Cerebral arterial innervation: II. Development of calcitonin-gene-related peptide and norepinephrine in the rat

S. H. Tsai, J. M. Tew, M. T. Shipley

Research output: Contribution to journalArticle

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Abstract

The pre- and postnatal development of trigeminal calcitonin-gene-related peptide (CGRP)- and sympathetic norepinephrine (NE)-containing nerves supplying the cerebral arteries was studied with immunohistochemistry in rats. At 18-19 days in utero (E 18-19), CGRP fibers were present only as one or two longitudinal bundles zigzagging along the anterior cerebral artery and anterior communicating artery. Growth-cone-like swellings were found at the terminals of individual fibers. In contrast, at this same prenatal age NE fibers were present as a meshwork on all cerebral arteries. The density of NE fibers was higher in the rostral than in the caudal parts of the circle of Willis; growth cones were present on individual fibers at the middle segment of the basilar artery and distal parts of major cerebral arteries. At postnatal day 1-2 (PND 1-2; date of birth = PND 1), the outgrowth of CGRP axons extended along the walls of the middle cerebral and internal carotid arteries. These axons were relatively straight and unbranched. At the same time, NE fibers increased in number and density and continued to form the meshwork pattern on all cerebral arteries. At the end of the first postnatal week, all the longitudinal NE bundles on the rostral part of the circle of Wilis began to form circular arborizations. At the end of the second postnatal week, the pattern of NE innervation had completely changed, consisting almost entirely of circumferential rather than tangential fibers. Beginning in the first postnatal week, CGRP fibers increased greatly in number and density and began to form a meshwork pattern. At the second postnatal week, the pattern of CGRP innervation, compared to the pattern at fetal and neonatal stages, had changed significantly, consisting predominantly of a meshwork pattern. By 4 weeks after birth, both the NE and CGRP fiber systems achieved adult densities and patterns. The present results demonstrate the following: 1) Both sympathetic-NE and trigeminal-CGRP innervation of cerebral arteries begin in utero; the NE system innervates corresponding parts of the vessels earlier than the CGRP system. 2) Both NE and CGRP fibers are more dense in the rostral than in the caudal segments of the circle of Willis; this rostrocaudal gradient is expressed in both density and pattern by the earliest fibers of both neurochemical systems and is maintained throughout all developmental stages. 3) The mature pattern of trigeminal CGRP fibers is a meshwork; the mature pattern of the sympathetic NE fibers is circumferential; both of these fiber systems undergo developmental reorganization to achieve adult innervation patterns in the second postnatal week. At this point in time, NE fibers rapidly transform from a meshwork pattern, similar to the mature pattern of trigeminal CGRP fibers, to an entirely circumferential pattern in only 1 week. The events which regulate this dramatic transformation are unknown. As there are no abrupt changes in vessel diameter during this period, mechanical factors probably do not play a decisive role. Factors which may be important include the central innervation of ganglionic neurons, competition for vascular synaptic sites, neurotrophic signals, or modifications in the structure of the vascular wall.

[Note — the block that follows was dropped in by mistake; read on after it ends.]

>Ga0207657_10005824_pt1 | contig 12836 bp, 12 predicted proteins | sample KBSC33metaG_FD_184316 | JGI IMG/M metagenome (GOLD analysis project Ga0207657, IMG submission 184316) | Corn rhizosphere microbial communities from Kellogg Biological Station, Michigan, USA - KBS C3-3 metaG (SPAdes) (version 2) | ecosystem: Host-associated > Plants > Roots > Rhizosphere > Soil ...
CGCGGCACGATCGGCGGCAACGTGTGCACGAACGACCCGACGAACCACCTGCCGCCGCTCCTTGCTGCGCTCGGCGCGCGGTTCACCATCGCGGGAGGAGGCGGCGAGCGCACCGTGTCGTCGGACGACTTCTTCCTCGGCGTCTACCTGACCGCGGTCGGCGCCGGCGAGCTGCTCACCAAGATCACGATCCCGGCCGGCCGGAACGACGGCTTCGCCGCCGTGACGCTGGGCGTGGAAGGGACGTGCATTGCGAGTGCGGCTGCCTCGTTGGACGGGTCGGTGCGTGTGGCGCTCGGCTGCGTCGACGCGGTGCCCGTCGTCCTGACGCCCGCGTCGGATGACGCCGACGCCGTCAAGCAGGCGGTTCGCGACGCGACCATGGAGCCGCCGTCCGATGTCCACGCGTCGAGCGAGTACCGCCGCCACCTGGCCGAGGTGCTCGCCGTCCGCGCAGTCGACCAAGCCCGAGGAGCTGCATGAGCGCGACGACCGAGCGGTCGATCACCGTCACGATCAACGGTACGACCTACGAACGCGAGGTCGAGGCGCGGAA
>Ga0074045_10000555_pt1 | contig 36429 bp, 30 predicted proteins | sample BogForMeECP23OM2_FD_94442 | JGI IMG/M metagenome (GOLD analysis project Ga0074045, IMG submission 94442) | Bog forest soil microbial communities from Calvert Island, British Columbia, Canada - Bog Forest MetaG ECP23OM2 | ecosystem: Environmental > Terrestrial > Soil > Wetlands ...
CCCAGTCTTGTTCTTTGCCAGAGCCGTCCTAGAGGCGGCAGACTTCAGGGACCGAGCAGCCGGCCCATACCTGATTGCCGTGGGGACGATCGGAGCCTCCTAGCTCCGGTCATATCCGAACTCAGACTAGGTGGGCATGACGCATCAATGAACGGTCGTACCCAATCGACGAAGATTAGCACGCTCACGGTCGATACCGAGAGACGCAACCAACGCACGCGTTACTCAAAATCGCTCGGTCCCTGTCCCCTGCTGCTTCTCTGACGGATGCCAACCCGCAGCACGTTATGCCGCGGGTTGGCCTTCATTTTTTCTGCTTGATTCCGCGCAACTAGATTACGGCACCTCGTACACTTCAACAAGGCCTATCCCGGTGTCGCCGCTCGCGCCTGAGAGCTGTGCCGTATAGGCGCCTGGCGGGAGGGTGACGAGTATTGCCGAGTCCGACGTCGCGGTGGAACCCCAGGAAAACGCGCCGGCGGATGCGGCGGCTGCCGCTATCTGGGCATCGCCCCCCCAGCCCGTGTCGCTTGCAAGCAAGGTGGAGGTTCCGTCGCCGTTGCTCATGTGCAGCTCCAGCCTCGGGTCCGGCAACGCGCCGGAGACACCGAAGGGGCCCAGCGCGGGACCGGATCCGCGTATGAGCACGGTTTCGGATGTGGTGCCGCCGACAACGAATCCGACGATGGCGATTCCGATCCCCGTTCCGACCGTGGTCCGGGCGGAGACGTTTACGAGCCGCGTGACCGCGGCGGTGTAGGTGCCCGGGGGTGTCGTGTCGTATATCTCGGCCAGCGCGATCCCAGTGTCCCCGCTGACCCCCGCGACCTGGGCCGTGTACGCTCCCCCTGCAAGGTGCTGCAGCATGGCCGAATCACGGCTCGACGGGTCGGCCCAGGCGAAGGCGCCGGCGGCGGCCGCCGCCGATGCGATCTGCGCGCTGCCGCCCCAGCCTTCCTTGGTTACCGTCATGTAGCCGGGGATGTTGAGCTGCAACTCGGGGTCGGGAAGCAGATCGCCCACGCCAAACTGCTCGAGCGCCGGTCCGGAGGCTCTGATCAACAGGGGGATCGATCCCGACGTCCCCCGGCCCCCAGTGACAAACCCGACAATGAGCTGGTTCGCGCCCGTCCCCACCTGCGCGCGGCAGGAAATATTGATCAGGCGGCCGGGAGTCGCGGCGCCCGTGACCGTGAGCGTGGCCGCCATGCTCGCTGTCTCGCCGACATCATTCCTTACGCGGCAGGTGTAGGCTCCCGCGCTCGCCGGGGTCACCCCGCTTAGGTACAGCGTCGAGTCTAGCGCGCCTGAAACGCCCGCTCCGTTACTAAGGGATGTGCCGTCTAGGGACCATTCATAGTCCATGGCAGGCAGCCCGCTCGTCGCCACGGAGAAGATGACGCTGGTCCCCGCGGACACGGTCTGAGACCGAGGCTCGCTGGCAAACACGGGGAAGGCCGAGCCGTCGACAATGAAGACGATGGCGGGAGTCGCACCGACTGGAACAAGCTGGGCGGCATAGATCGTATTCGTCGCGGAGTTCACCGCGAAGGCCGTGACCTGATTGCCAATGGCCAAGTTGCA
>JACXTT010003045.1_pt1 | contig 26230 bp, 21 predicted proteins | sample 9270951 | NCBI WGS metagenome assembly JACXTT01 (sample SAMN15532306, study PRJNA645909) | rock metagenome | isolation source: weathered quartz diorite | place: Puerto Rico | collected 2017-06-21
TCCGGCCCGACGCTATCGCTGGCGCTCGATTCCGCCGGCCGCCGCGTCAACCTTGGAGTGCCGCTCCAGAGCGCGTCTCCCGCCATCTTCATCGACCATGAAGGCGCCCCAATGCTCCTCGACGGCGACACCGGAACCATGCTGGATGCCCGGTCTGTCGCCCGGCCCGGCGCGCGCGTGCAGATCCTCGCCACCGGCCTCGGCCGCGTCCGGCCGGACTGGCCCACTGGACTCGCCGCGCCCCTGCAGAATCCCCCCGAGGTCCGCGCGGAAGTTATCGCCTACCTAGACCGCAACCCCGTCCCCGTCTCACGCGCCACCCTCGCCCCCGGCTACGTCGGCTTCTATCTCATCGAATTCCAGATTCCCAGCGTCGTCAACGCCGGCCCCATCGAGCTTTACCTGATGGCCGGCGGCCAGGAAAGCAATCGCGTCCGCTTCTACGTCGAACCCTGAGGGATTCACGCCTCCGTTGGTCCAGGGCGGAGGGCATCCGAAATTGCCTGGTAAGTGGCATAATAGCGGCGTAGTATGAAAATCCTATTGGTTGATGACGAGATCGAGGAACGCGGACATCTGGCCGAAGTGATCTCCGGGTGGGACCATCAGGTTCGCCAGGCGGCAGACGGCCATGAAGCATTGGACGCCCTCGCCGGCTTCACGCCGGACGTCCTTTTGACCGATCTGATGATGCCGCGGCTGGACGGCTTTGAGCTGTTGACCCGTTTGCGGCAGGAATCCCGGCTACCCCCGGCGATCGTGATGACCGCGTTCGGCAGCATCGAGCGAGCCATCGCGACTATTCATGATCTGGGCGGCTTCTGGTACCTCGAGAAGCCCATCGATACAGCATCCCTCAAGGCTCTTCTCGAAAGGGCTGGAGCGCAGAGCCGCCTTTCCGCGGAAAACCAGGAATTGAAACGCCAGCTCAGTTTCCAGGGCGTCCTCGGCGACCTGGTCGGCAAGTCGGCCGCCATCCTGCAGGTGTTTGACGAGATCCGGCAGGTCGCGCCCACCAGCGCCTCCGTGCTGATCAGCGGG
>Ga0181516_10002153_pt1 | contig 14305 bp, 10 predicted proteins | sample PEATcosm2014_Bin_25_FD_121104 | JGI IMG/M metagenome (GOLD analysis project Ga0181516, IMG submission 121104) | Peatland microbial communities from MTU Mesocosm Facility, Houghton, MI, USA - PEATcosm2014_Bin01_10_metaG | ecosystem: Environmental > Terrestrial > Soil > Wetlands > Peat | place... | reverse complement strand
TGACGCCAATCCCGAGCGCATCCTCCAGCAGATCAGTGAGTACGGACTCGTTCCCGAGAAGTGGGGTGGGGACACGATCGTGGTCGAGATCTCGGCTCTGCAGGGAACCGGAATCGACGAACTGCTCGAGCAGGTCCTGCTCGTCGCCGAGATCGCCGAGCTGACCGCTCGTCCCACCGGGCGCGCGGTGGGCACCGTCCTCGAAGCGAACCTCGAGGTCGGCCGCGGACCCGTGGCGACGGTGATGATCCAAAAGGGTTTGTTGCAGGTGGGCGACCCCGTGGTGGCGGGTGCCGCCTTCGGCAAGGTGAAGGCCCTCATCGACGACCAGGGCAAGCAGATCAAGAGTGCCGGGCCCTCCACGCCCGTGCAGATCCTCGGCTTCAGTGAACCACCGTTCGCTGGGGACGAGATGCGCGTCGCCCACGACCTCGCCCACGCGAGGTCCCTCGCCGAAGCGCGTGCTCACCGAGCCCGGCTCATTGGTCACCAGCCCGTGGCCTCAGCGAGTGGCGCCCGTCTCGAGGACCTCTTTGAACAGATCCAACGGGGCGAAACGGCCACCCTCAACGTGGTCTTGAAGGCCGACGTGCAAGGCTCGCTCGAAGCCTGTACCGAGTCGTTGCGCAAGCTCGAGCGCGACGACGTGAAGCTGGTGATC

Original languageEnglish
Pages (from-to)1-12
Number of pages12
JournalJournal of Comparative Neurology
Volume279
Issue number1
Publication statusPublished - 1989
Externally publishedYes

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Calcitonin Gene-Related Peptide
Norepinephrine
Cerebral Arteries
Circle of Willis
Growth Cones
Blood Vessels
Axons
Parturition
Adrenergic Fibers
Anterior Cerebral Artery
Basilar Artery
Internal Carotid Artery
Arteries
Immunohistochemistry

ASJC Scopus subject areas

  • Neuroscience(all)

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Cerebral arterial innervation : II. Development of calcitonin-gene-related peptide and norepinephrine in the rat. / Tsai, S. H.; Tew, J. M.; Shipley, M. T.

In: Journal of Comparative Neurology, Vol. 279, No. 1, 1989, p. 1-12.

Research output: Contribution to journalArticle

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